Subsea Cables

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Maintenance / Repair Operations

Maintenance / Repair Operations

Submarine cables are very reliable, however, there are occasions when a repair to a cable becomes necessary.

Cable faults are caused by many events, both man-made and natural. In water depths greater than 1,000 metres faults are almost always caused by natural events such as underwater seismic activity, underwater landslides, current abrasion etc. In water depths less than 200 metres, faults are nearly always caused by man-made activities such as fishing and anchoring.

Around 70% of all cable faults are caused by fishing and anchoring activities and about 12% are caused by natural hazards, e.g. current abrasion or earthquakes. 

When it becomes necessary to repair a cable, a cableship needs to be mobilised. Cableships are placed at strategic locations worldwide and are on 24 hour standby to carry out any repairs.

Cable systems are monitored constantly so when a system becomes faulty, it is known immediately. The staff in the cable stations at each end of the cable system then commences a series of tests to locate the fault. Once the fault location is known, this location is passed onto the cableship so it can make final plans for the repair.

The cableship will load the necessary spare cable and subsea plant required to carry out the repair. It will then sail to the fault location.

Once the cableship reaches the repair site, it will commence operations to recover the cable. The ship grapples for the cable using a large cutting grapnel (a hook),  towing it along the seabed until it catches the cable. The cable is then raised off the seabed and cut. In buried sections of cable, an ROV might also be used to locate the cable and cut it on the seabed.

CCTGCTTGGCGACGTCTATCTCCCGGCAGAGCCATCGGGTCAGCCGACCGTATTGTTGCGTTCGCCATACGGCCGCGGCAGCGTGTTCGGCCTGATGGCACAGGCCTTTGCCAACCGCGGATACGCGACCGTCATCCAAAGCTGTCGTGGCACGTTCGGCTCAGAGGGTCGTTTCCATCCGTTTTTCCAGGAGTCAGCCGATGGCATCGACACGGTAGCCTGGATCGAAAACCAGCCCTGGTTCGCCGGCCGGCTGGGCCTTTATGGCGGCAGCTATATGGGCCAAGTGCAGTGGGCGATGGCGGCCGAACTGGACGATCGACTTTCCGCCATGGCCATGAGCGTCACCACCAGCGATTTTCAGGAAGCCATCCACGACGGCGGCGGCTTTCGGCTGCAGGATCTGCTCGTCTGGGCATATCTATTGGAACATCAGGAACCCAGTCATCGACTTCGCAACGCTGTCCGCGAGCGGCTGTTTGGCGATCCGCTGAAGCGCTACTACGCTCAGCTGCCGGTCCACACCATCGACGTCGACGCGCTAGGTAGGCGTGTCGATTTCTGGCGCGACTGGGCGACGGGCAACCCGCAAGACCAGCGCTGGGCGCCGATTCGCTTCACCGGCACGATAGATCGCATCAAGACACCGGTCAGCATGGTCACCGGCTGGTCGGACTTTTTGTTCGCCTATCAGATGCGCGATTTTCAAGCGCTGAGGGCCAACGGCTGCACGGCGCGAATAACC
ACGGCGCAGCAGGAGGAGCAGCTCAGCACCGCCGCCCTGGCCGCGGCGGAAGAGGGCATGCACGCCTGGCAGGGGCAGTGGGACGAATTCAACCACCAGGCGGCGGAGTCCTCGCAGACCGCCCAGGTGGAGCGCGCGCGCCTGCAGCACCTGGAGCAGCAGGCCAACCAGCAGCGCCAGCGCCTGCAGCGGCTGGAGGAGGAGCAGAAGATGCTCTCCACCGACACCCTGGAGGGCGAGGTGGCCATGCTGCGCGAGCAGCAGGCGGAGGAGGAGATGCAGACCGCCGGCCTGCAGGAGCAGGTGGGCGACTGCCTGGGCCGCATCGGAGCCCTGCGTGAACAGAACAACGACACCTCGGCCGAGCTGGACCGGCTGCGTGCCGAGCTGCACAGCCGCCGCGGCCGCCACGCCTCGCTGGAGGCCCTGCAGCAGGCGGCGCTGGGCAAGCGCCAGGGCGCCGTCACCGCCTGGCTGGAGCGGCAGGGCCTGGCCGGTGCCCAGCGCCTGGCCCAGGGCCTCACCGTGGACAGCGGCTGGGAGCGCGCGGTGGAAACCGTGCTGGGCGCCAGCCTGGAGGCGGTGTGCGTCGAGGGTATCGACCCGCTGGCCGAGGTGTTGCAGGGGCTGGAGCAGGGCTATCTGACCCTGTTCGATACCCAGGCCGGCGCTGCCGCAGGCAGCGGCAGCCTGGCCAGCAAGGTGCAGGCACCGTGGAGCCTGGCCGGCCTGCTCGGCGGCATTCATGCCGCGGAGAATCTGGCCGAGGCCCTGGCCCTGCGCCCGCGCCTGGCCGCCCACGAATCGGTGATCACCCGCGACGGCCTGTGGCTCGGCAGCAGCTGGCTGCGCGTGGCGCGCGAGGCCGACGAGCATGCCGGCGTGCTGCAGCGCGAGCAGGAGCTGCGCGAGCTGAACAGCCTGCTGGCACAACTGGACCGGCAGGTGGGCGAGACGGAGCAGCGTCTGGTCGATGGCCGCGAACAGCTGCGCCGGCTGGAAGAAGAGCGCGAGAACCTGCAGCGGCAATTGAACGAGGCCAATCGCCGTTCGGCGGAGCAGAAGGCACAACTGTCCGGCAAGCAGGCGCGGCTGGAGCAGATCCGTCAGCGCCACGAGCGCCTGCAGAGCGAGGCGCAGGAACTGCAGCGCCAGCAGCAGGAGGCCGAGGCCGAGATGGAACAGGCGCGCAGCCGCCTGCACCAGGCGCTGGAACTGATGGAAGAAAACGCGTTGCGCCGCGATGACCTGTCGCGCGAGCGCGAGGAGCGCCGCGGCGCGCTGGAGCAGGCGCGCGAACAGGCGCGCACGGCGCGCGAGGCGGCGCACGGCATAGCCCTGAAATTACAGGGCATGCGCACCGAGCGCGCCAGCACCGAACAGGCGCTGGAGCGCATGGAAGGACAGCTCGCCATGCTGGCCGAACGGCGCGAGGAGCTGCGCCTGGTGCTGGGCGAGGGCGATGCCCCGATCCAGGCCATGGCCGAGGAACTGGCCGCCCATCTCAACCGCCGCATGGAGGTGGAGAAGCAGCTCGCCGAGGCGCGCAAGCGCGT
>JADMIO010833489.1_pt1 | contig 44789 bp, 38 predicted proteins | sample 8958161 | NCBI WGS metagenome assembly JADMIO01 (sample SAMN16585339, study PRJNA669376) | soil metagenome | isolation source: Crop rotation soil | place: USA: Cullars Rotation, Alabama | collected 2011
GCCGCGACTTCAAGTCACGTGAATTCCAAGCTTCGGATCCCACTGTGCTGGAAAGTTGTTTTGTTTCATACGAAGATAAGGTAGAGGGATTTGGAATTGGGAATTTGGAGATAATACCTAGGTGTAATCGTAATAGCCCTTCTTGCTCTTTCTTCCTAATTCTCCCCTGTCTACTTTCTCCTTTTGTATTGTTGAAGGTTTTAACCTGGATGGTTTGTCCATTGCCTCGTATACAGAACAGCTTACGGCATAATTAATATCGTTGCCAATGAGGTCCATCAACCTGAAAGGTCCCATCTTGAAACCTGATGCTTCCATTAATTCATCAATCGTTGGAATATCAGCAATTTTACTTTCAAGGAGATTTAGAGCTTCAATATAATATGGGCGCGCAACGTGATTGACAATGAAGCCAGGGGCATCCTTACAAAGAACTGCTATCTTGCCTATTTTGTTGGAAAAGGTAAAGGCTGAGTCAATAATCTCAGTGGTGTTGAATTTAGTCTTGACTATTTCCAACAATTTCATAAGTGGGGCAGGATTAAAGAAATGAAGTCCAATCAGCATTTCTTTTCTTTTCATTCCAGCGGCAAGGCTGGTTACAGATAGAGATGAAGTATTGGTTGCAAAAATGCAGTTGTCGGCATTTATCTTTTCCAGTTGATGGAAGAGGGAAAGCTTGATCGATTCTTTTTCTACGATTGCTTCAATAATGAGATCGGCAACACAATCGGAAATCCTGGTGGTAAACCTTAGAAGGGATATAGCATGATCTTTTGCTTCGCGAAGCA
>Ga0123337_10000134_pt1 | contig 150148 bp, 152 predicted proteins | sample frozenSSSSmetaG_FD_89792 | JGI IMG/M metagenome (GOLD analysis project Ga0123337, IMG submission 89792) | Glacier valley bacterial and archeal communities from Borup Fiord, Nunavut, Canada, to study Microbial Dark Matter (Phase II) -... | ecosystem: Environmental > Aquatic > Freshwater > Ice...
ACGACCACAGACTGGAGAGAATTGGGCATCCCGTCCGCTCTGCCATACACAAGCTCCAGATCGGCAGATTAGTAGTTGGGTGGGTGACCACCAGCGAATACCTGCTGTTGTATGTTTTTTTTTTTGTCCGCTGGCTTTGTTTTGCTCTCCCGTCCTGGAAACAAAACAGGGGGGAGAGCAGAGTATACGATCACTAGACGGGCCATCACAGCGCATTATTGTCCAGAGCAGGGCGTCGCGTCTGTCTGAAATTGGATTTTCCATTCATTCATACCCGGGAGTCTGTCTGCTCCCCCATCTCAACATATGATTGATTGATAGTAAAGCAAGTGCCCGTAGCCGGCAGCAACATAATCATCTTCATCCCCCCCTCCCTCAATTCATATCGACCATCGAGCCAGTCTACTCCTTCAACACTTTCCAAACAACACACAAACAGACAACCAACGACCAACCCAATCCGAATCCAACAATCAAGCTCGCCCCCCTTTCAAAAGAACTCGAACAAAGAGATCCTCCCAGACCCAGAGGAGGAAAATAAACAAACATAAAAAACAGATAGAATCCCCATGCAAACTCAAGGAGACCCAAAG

Repair Operations Video

Once the cable is cut, the grapnel is recovered to the cableship and replaced with a holding grapnel. This grapnel is then lowered to the seabed on a rope and towed along the seabed until one end of the cut cable is engaged/caught. The cable is then raised to the surface and recovered on board the cableship. The cable is then tested and any damaged sections removed. The cable is sealed to protect it from seawater ingress and lowered back to the seabed and buoyed off.

This recovery process is then repeated for the other cable end. Once all damaged cable has been removed and the original fault identified and cut out, the cable is jointed to a section of spare cable on board, sufficient in length to replace the damaged section which has been cut out. This cable is then paid out back to the cable which had been previously buoyed off. The buoy and other cable end is recovered back to the cableship and following tests to ensure there are no further faults, the two ends are then jointed together. This is called the final splice. The final splice is then lowered back to the seabed and final tests made to ensure the cable is working correctly. Where the repair has been made in a buried section of cable, the cable is reburied by means of an ROV, water jetting the cable back into the seabed to a target burial depth equivalent to that when the cable was originally laid. A repair operation may take many days to complete.

The final splice represents a further hazard to fishing gear since the final splice is essentially a  bight of wire leading from the seabed to the ship. This is held onboard by rope stoppers, then the procedure  is simply to slip both stoppers and lower the bight of cable  back onto the seabed. Cable burial of this section is often not completely successful due to the sharp turns in the cable and poor visibility conditions and therefore avoidance of final splices is highly recommended.

Final Splice Bights are laid on the seabed at right angles to cable line.  The crown of the bight may be up to 2 x water depth from chartered cable line.

The process of jointing a cable
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